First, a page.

Quite a few members here have used G&H. They know their stuff and do excellent machine work. They offer and use only the highest quality brand name piston kits available. They remind me of the old-school craftsmen machinists that are almost all dead and gone nowadays. They take no shortcuts... You'd be hard-pressed to find anyone more skilled and capable than they are. Call them up and talk to them, they are very helpful folks.
You can do the topend and timing chain job while the motor is still mounted in the frame or you can take the motor off and work off the bench. Do it the way you are most comfortable doing. I personally prefer to do the work off the bench cause I'm an old fart with a bad back, junk hands and failing eyesight. In my early days I'd always bulldog it... nowadays I can't. Its your call....
You'll need the FSM and common metric tools to get the right side cover off & the topend apart, and a decent impact gun (air or electric) with sockets to get the clutches off, so you can remove the oil pump to swap the camshaft chain out.
Precautionary tip for ya:
I've done a lot of topends over the years and every now and then while I'm lifting the cylinder off from the cases on a worn out or busted up motor, I've had broken piston ring chunks or other junk fall out as soon as I lifted the jug up clear of the rings and the loose piston falls over.
Before lifting the cylinder jug from the crankcase, rotate the crankshaft so that the piston is at the top of the bore (TDC). Get a handful of clean rags or towels ready and begin to slowly lift the jug until the piston skirt is seen clearing the bottom of the jug. Hold the cylinder right there, don't lift it any further... and stuff your clean rags in real good and tight all the way around the connecting rod at the top of the crankcase, so that if any busted piston ring chunks, loose wrist pin circlip, busted piston ring lands or whatever... can't fall into the crankcase while taking it apart and while you are working on it... and ruin your entire day! Leave your rags in there until you are sliding the jug back down on reassembly with all new parts.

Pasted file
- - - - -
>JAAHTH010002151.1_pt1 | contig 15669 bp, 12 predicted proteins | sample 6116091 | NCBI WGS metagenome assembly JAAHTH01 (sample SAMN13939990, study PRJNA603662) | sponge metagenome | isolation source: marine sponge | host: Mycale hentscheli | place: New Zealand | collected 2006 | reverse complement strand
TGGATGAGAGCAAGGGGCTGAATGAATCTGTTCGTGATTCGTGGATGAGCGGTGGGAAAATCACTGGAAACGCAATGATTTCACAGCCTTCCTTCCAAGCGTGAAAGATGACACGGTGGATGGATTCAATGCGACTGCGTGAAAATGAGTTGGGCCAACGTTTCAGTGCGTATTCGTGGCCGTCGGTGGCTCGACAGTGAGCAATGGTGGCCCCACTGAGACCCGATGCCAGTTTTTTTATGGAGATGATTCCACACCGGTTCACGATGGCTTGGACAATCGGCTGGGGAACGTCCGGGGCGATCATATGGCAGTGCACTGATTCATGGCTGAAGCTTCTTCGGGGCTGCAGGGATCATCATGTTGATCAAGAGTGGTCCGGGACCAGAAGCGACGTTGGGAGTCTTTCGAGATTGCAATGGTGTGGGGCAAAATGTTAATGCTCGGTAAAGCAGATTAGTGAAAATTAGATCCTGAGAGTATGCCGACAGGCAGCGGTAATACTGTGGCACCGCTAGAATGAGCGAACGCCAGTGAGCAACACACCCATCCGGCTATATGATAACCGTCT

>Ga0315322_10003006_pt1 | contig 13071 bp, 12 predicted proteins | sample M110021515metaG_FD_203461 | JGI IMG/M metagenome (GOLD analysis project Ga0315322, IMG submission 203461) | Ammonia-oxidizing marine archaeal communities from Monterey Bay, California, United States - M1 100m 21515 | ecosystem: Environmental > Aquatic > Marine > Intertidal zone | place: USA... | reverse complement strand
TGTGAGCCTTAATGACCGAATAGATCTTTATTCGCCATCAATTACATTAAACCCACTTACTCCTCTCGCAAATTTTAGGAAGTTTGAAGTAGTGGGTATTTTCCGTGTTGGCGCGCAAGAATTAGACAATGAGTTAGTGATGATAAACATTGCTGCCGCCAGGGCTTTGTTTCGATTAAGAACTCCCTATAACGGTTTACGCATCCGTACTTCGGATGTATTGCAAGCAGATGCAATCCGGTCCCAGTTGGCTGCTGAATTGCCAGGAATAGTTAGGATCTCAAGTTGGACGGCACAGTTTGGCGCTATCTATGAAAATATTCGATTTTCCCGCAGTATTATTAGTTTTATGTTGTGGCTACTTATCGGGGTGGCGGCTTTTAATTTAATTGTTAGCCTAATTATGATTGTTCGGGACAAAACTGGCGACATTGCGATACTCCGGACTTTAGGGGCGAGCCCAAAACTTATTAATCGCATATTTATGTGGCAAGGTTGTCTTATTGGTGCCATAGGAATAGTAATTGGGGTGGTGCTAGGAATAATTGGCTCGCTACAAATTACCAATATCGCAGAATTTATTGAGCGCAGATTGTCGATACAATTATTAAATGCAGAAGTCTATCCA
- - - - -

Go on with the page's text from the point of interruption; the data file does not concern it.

I've only seen it happen to someone (not me!) once... don't forget to remove those rags altogether before you drop the jug back on.
One of the clutches have lefthanded threads and the other clutch has righthanded threads on the nuts holding them on. Both are staked down from the factory. You can use an Impact gun and zip them both off without unstaking them first, no problem. Just don't try to take the lefthanded threaded nut off, thinking its a righthanded nut... & vice-versa...
Another very important tip, this one is critical to your success!
When you get your cylinder back from the machinist, Scrub it thoroughly inside & out with HOT, SOAPY WATER and stiff plastic scrub brushes. The freshly honed bore (if unwashed) is full of machining grit and honing oil. If all that junk is not scrubbed out of the bore it will chew up your new piston rings in just a few seconds on first startup and will ruin the fresh new bore. I can't state this any firmer... Scrub it until you are sure you have it laboratory clean... then grab a second batch of hot, soapy water and scrub it again! Finally, rinse the soap out of it and wipe it out immediately using rubbing alcohol to remove the water quickly. Then put a bit of CLEAN motor oil on a WHITE paper towel or cotton rag and wipe the bore with oil real good. Look at your wipe when finished... is it stained at all? If your white wipe isn't still perfectly white, mix up another batch of hot soapy water and scrub it again. Make sure you oil the bore immediately following the alcohol wash to prevent it from beginning to form rust.
No worries, its not difficult work... just thoughtful and thorough work... Have fun with it!